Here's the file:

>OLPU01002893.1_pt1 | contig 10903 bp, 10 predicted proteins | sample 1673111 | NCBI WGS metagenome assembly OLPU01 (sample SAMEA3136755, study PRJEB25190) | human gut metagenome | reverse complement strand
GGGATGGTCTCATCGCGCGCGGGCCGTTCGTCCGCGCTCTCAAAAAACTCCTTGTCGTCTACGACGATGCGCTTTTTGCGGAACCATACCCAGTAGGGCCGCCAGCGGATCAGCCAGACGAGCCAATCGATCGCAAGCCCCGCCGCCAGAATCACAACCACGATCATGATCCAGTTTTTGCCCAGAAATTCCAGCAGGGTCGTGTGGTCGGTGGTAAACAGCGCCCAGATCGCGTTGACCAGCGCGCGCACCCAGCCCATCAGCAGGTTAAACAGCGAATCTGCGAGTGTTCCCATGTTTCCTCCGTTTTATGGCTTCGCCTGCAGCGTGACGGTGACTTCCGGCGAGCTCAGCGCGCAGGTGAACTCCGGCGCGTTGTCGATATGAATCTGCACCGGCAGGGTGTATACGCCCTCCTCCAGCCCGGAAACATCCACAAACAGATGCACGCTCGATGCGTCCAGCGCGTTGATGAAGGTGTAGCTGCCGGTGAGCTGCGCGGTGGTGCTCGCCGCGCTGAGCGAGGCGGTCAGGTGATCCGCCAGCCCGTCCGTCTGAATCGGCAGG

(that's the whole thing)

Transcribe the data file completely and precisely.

>OLPU01002893.1_pt1 | contig 10903 bp, 10 predicted proteins | sample 1673111 | NCBI WGS metagenome assembly OLPU01 (sample SAMEA3136755, study PRJEB25190) | human gut metagenome | reverse complement strand
GGGATGGTCTCATCGCGCGCGGGCCGTTCGTCCGCGCTCTCAAAAAACTCCTTGTCGTCTACGACGATGCGCTTTTTGCGGAACCATACCCAGTAGGGCCGCCAGCGGATCAGCCAGACGAGCCAATCGATCGCAAGCCCCGCCGCCAGAATCACAACCACGATCATGATCCAGTTTTTGCCCAGAAATTCCAGCAGGGTCGTGTGGTCGGTGGTAAACAGCGCCCAGATCGCGTTGACCAGCGCGCGCACCCAGCCCATCAGCAGGTTAAACAGCGAATCTGCGAGTGTTCCCATGTTTCCTCCGTTTTATGGCTTCGCCTGCAGCGTGACGGTGACTTCCGGCGAGCTCAGCGCGCAGGTGAACTCCGGCGCGTTGTCGATATGAATCTGCACCGGCAGGGTGTATACGCCCTCCTCCAGCCCGGAAACATCCACAAACAGATGCACGCTCGATGCGTCCAGCGCGTTGATGAAGGTGTAGCTGCCGGTGAGCTGCGCGGTGGTGCTCGCCGCGCTGAGCGAGGCGGTCAGGTGATCCGCCAGCCCGTCCGTCTGAATCGGCAGG